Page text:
Beyond Six Stars–Hugely Important Useful Collection
February 20, 2010
Edited by Sokari Ekine
Contributing authors include Redante Asuncion-Reed, Amanda Atwood, Ken Banks, Chrstinia Charles-Iyoha, Nathan Eagle, Sokari Ekine, Becky Faith, Joshua Goldstein, Christian Kreutz, Anil Naidoo, Berna Ngolobe, Tanya Notley, Juliana Rotich, and Bukeni Wazuri
This book will be rated 6 Stars and Beyond at Phi Beta Iota, the Public Intelligence Blog, where we can do things Amazon refuses to implement here, such as sort useful non-fiction into 98 categories, many of the categories focused on stabilization & reconstruction, pushing back against predatory immoral capitalism, and so on.
When the book was first brought to my attention it was with concern over the price. The price is fair. Indeed, the content in this book is so valuable that I would pay $45 without a second thought. I am especially pleased that the African publishers have been so very professional and assured “Look Inside the Book”–please do click on the book cover above to read the table of contents and other materials.
This is the first collection I have seen on this topic, and although I have been following cell phone and SMS activism every since I and 23 others created the Earth Intelligence Network and put forth the need for a campaign to give the five billion poor free cell phones and educate them “one cell call at a time,” other than UNICEF and Rapid SMS I was not really conscious of bottom-up initiatives and especially so those in Africa where the greatest benefits are to be found.
I strongly recommend this book as a gift for ANYONE. This is potentially a game-changing book, and since I know the depth of ignorance among government policy makers, corporate chief executives, and larger non-governmental and internaitonal organization officials, I can say with assurance that 99% of them simply do not have a clue, and this one little precious book that gives me goose-bumps as I type this, could change the world by providing “higher education” to leaders who might then do more to further the brilliant first steps documented in this book. Continue reading “Review: SMS Uprising: Mobile Activism in Africa”
I like the “fireside chat” description of this book and am providing my own summary primarily for my own benefit and the benefit of those that follow all of my non-fiction reviews at Phi Beta Iota, the Public Intelligence Blog where all of my reviews, in 98 non-fiction categories, are more easily exploited than here at Amazon (but they all lead back to Amazon.
QUOTE (1): We live in a country where telling the hard truth with clarity has become taboo.
This might have been a four because despite the gifted genius of the author–I use the term with admiration–the book is out of touch with two thirds or more of the relevant literature and all the non-elite movements that are doing precisely what she advocates but DISPLACING governments.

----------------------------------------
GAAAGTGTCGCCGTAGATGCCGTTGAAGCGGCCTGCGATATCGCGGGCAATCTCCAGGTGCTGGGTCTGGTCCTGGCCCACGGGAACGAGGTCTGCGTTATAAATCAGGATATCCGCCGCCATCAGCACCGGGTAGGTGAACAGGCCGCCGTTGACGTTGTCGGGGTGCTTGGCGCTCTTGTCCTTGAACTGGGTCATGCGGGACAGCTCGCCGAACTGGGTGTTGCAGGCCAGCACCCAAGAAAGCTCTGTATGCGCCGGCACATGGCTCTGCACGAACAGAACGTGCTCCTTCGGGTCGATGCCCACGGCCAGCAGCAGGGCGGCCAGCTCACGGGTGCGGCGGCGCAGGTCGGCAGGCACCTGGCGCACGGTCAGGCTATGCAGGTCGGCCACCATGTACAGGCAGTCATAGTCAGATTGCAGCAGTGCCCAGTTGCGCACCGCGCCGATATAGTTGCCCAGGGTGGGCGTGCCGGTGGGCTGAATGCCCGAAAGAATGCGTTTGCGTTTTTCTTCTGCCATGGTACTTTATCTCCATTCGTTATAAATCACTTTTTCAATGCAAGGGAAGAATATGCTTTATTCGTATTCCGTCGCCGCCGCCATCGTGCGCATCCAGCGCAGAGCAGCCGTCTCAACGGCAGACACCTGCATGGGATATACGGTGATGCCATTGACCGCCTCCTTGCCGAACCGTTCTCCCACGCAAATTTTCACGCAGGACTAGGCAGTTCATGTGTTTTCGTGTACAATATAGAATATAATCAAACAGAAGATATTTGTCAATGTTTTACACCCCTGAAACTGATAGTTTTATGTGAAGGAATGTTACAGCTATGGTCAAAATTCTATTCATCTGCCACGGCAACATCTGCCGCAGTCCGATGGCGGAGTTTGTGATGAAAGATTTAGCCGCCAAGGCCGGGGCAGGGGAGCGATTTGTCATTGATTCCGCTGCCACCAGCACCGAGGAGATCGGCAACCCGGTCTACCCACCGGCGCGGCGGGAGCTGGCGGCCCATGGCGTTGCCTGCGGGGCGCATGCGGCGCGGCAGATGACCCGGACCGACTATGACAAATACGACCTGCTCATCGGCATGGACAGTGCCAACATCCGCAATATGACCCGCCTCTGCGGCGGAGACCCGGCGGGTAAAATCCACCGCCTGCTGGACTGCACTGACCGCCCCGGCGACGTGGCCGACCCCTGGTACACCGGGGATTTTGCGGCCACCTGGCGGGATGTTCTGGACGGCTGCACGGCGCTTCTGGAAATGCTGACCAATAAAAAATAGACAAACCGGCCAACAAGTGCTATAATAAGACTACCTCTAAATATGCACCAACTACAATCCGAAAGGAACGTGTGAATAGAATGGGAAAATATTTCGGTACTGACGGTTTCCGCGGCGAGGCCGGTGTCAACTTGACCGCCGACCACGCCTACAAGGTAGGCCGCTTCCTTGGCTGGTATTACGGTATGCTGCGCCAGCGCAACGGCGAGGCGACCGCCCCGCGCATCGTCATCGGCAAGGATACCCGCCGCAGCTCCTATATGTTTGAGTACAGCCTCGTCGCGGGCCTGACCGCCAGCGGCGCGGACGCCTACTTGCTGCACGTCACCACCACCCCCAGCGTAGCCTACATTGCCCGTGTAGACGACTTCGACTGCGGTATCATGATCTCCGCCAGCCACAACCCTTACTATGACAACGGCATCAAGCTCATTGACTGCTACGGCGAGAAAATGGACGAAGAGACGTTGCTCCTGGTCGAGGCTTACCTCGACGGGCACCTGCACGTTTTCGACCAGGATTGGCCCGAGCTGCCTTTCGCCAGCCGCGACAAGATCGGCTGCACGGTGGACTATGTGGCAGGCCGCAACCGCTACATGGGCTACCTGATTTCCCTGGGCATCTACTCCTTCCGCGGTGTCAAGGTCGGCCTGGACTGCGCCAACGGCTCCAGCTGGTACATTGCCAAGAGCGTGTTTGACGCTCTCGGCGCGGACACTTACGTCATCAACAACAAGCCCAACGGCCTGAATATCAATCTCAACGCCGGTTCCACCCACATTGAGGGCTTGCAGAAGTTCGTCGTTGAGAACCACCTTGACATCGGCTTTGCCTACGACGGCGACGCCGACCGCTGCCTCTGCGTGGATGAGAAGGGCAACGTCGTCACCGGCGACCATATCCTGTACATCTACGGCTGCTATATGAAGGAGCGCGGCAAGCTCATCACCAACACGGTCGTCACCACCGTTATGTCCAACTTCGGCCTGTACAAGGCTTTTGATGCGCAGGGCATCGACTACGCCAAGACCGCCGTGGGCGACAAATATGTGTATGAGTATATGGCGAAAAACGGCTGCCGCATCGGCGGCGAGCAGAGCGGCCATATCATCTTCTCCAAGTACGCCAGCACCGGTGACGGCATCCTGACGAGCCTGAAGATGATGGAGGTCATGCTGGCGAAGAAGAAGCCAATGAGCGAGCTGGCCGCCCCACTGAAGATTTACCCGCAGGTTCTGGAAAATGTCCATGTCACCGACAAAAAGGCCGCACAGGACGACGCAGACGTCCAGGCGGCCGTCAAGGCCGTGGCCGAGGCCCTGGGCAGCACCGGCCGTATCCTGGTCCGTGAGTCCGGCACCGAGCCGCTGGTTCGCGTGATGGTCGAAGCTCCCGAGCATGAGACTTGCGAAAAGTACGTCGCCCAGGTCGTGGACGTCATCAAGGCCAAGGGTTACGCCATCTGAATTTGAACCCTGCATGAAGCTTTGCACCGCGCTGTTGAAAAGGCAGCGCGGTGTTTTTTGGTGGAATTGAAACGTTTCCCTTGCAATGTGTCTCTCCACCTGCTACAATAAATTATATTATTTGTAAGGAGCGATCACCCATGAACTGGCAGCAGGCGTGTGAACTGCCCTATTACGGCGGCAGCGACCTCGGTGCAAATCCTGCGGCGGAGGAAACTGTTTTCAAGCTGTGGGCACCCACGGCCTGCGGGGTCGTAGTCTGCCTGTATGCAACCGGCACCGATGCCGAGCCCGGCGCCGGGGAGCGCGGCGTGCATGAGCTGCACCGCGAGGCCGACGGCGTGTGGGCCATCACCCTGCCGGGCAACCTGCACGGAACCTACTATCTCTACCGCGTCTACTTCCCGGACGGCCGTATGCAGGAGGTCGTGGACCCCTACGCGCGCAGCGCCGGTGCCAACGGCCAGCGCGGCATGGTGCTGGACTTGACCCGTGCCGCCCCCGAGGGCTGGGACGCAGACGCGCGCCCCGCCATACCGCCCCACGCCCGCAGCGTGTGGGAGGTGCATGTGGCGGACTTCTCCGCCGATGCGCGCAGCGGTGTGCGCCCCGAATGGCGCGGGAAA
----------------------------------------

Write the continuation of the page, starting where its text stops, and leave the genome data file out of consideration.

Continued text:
HOWEVER, the recurring theme of multinational information-sharing and information-driven harmonization grabbed me by the throat. A handful of quoted phrases, generally citing others properly end-noted:
+ European agencies “are best described as ‘information agencies.' Their job is to collect, coordination, and disseminate information needed by policymakers.
+ “Modes of regulation based on information and persuasion…”
+ “Debousee also sees the European information agencies as network creators and coordinators.”
+ “In short, the ability to provide credible information and an accompanying reputation for credibility become sources of soft power.” She acknowledged here that non-governmental organization networks are doing this now, and that government networks need to do more of this. Continue reading “Review: A New World Order”
Speak the Truth, Lose the Anger, Be Part of the Whole
February 10, 2010
It took me fifty years to recognize the deficiencies of the command and control or top down elite-dominated model of governance, and to discover the spiritual and practical integrity of collective intelligence, openness, appreciative inquirty, deliberative public dilaog, and so on. It's taken another seven years to discover detachment from outcome, and that in turn set the stage for what I find to be the absolute essence of this book: speaking truth to power is half the battle, losing the anger is the other half. Harder to do than it sounds, this Westernized version of the Bhagavad Gita does help.
Here are the two paragraphs I pulled from page 129 and then 147 for intelligence (decision-support) professionals:
“Those who transcend the gunas are in essence watchers, beyond the worldly. Although constantly aware of the inevitable cycle of birth, disease, senility, grief, and so forth, they dwell above it all, and merely witness it.
My personal take on the above is that sacred dispassion is a prerequisite for both spirtual vision and professional integrity.
“Always tell the truth, Arjuna, and present it in as pleasant a way as possible. If you cannot do that, remain silent. If something absolutely needs to be said, you must uphold the truth, but find a way to do it that is gentle and obliging.”